Based on Rivera’s report, the victim – then 20 and a resident of Chelsea – was arraigned in Chelsea District Court on charges of assault and battery on a police officer, disorderly conduct, and resisting arrest. In March of this year, however, the victim’s attorney provided Suffolk prosecutors with a video clip filmed by an unknown witness showing the incident and argued that the charges against the victim were unfounded.
The ensuing investigation by Suffolk prosecutors assigned to the DA’s Special Prosecutions Unit and Chelsea Police Internal Affairs detectives developed significant evidence, including the statements of other officers, that corroborated the victim’s claims. As a result, prosecutors terminated the pending case against the victim and began presenting evidence and testimony to the Suffolk County Grand Jury.
The investigation revealed that multiple Chelsea Police units responded to the rear of 155 Chestnut St. that night for a report of a man with a gun. Among those present at the scene was the victim, whom a supervising officer found to be intoxicated and interfering with the investigation. This supervisor directed other officers to place him into protective custody and remove him from the area.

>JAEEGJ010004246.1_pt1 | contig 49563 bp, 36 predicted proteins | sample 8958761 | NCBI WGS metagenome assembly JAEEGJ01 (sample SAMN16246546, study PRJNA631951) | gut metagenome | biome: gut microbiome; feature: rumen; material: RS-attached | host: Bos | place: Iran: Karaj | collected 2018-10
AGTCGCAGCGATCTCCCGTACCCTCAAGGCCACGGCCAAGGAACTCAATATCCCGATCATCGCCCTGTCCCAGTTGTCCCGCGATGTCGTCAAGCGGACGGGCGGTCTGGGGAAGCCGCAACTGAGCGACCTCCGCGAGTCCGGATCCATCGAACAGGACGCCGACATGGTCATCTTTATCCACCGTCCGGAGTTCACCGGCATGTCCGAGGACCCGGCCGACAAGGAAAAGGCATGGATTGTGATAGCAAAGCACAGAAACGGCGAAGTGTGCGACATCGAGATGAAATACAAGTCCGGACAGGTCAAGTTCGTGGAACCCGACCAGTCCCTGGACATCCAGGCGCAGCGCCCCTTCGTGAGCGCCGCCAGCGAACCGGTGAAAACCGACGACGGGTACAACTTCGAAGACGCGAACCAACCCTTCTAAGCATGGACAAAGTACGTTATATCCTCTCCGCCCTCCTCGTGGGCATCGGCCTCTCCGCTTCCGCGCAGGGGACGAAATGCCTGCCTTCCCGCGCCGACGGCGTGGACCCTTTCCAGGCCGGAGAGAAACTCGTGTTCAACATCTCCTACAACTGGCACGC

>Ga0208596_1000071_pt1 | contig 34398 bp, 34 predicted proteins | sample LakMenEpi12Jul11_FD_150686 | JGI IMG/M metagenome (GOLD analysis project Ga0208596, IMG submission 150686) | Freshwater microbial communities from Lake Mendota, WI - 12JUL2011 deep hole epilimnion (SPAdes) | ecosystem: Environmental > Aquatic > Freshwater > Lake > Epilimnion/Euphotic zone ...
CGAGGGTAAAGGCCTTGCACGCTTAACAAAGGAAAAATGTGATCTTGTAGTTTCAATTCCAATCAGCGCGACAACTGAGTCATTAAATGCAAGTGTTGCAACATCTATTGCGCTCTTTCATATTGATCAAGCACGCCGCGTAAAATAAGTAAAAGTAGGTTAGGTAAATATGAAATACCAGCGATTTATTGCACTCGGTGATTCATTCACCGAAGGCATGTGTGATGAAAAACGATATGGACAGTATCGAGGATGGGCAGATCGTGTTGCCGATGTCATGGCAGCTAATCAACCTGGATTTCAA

As he was being taken away by other officers, that’s when Rivera allegedly punched the victim in the face four times – knocking him to the ground. Prosecutors seemed to conclude that the video evidence showed as much.
Rivera holds one of the highest decorations for law enforcement officers in the state, winning the George Hanna Medal of Valor for Bravery in 2011. That came as a result of he and another officer diffusing an armed conflict at a Marlboro Street apartment in June 2010. Rivera and the other officer had responded to a breaking and entering call, but were confronted with three armed men – all known to police to be very dangerous. One of the men had a .38 calibre handgun pointed directl
y at the officers and several innocent people were standing in the crosshairs. Rivera and the other officer were able to calm the situation and affect arrests without any shots being fired or anyone being hurt.
Rivera was also the president of the Patrolmen’s Union during contentious contract negotiations a few years ago, leading a memorable informational picket at the Fox 25 Zip Trip at the Chelsea Marina in 2013. His style was confrontational and fiery, but he and City leaders were able to solve the impasse and arrive at a contract. Another officer assumed duties as president of the union last year.